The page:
NYMC Faculty Publications

Analyzing Our International Facial Reconstructive Mission Work: A Review of Patients Treated by American Academy of Facial Plastic and Reconstructive Surgery Sanctioned Trips

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The Journal of Craniofacial Surgery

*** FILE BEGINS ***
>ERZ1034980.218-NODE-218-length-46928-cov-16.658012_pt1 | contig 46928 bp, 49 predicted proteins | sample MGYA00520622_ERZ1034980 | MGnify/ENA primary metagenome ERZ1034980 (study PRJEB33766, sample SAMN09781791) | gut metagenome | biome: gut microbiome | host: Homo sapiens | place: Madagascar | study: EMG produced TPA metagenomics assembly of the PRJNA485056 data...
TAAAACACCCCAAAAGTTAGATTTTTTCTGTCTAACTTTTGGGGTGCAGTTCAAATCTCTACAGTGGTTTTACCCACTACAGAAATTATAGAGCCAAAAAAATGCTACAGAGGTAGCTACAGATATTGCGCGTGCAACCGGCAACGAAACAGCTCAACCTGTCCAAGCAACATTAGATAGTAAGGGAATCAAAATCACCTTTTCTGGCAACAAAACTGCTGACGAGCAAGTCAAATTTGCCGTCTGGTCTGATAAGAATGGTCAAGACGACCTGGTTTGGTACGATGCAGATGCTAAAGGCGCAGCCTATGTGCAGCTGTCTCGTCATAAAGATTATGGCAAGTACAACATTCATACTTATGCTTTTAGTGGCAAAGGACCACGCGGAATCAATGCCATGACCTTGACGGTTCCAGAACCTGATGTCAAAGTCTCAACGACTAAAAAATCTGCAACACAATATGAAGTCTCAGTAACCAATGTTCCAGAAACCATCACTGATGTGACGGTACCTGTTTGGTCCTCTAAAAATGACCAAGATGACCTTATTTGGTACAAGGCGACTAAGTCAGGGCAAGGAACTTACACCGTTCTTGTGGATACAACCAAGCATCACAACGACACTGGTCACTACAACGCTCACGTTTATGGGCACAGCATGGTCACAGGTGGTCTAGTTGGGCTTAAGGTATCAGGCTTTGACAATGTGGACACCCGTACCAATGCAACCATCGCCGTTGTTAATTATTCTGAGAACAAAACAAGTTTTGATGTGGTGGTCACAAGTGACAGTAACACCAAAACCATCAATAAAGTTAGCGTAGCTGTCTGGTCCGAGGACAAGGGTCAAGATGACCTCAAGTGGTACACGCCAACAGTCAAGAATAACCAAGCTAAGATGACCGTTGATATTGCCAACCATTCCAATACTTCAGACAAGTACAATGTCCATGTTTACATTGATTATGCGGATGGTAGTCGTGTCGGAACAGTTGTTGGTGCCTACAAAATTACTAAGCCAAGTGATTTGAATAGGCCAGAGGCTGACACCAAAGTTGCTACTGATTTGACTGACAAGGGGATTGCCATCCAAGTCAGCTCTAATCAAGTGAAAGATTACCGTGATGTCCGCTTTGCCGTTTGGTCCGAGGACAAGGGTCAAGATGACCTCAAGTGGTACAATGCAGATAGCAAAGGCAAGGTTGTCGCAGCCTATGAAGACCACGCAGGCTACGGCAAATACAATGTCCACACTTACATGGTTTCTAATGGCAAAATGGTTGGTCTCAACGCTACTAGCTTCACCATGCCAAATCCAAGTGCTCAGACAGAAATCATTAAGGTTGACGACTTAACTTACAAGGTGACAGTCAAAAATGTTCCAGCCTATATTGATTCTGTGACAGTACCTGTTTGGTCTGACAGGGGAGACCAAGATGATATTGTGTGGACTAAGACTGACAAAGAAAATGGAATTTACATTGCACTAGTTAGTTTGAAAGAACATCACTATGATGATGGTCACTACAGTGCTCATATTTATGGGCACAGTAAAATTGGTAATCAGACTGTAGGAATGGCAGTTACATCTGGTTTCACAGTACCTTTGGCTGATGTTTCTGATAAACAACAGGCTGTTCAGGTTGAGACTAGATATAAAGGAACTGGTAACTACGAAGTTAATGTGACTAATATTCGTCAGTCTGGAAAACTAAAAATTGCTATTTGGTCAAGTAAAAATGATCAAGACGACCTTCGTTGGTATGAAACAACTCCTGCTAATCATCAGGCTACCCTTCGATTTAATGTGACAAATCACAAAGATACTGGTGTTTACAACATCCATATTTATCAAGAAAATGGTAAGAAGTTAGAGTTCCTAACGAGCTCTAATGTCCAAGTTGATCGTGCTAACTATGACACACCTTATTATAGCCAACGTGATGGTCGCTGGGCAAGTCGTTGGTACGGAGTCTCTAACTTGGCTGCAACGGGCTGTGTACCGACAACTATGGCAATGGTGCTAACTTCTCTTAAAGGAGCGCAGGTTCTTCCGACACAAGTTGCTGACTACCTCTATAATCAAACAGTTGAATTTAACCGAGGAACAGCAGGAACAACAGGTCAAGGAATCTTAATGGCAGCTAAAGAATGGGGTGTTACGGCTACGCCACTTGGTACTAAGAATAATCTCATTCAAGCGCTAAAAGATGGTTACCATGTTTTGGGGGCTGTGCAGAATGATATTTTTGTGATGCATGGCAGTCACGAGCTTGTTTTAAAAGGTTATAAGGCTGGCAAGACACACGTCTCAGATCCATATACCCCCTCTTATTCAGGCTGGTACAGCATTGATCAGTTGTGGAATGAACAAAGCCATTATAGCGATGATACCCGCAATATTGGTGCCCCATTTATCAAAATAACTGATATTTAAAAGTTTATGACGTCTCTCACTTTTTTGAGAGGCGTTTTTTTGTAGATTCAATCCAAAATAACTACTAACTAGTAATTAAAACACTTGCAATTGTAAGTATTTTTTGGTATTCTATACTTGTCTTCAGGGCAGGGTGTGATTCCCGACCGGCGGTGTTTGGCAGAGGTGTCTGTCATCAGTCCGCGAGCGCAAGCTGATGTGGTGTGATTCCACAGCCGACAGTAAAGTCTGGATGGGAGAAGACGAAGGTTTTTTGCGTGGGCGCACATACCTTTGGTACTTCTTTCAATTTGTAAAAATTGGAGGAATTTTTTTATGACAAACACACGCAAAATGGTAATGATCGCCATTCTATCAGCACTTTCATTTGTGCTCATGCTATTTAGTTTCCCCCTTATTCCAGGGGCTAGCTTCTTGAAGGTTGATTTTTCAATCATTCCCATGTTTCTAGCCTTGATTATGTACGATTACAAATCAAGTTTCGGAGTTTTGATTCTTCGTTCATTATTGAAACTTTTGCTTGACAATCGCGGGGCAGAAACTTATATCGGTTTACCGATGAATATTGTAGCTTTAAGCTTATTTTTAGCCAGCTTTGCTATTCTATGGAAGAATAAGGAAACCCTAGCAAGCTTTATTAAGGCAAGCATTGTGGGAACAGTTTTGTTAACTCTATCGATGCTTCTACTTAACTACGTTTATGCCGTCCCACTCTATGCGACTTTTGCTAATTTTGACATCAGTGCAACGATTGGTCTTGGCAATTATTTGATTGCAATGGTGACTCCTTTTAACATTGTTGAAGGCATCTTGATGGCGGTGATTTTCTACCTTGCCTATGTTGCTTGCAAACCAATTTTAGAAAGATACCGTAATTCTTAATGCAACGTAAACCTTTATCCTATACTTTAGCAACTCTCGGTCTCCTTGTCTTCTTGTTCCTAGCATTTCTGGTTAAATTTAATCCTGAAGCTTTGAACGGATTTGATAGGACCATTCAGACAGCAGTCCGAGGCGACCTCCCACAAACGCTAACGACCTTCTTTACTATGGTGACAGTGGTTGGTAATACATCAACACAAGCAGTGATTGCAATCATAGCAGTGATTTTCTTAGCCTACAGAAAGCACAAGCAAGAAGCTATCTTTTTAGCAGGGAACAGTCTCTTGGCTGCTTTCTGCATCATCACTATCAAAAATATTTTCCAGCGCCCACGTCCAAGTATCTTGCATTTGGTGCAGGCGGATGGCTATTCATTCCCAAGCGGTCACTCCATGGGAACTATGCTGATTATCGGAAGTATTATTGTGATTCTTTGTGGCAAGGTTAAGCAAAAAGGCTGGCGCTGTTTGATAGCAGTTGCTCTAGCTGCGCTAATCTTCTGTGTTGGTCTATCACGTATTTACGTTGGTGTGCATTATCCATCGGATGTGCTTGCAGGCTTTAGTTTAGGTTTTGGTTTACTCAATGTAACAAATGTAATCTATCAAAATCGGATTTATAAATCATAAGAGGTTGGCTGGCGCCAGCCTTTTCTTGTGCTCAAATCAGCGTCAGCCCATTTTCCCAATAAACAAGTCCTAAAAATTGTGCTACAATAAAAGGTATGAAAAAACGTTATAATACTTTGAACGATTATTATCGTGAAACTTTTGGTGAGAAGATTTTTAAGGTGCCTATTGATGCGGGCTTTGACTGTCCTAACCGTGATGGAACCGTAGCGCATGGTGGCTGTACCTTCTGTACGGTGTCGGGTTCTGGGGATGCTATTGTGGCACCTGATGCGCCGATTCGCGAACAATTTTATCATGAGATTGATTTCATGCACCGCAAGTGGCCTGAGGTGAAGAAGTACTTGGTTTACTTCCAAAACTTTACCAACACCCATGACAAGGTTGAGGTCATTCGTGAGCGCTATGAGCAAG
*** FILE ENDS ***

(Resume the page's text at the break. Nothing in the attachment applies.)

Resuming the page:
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IMPORTANCE: To identify ways to improve care to underserved international populations. OBJECTIVE: To analyze the authors' data in hopes of meeting further needs. DESIGN: This is a retrospective review of medical missions using data from the American Academy of Facial Plastic and Reconstructive Surgery (AAFPRS) Face to Face) Database. SETTING: International sites of AAFPRS approved surgical mission trips. PARTICIPANTS: One thousand six hundred forty-six patients who were seen by an AAFPRS mission trip between January 12, 2010 and April 27, 2017. OUTCOMES/MEASURES: Patient and mission data, procedure data, characteristics of cleft patients, patient follow-up data, repeat patient data, and factors affecting whether a patient was provided service were all evaluated. RESULTS: Patients were seen over the course of 26 trips to 6 different countries. Patients (n, mean, median age) who underwent a primary cleft lip repair only (175, 2.5 years, 0.6 years) and those who underwent a primary cleft palate repair only (268, 6.4 years, 3.6 years) were significantly older than what is identified as the upper range of normal in surgical literature (Wilcoxon Signed-Rank test Z = -4.3, P < 0.001 for lip and Z = -10.1, P < 0.001 for palate). Patients (n, median, mean rank) receiving a primary cleft palate repair were significantly younger in Peru (160, 3.0 years, 126) compared with patients in other countries (108, 5.0 years, 147) (Z = -2.1, P < 0.05). The odds of a patient returning unplanned were 2.8 (OR, 95% CI 1.52-4.98; P < 0.01) times higher if they were diagnosed with a cleft palate only and 0.91 (OR, 95% CI 0.90-0.93; P < 0.05) times lower if they were diagnosed with combined cleft lip with cleft palate at their first visit. Patients (median age, mean rank) who were provided a service (6.0 years, 724.70) were younger than patients who were not provided a service (8.0 years, 637.23) at their first visit (Mann-Whitney, U = 164,275; P < 0.001). CONCLUSION/RELEVANCE: This data indicates that disparities exist among patients treated on mission trips compared with those in higher income countries. Furthermore, the authors' data indicate that multiple mission trips to the same country within the same year decrease some of these disparities. Additionally, isolated cleft palate patients are most likely to return unplanned indicating need for standardized postoperative visits. The preferential care of younger patients with unrepaired clefts as compared with older patients and those with palatal fistulas indicates a need for additional resource allocation.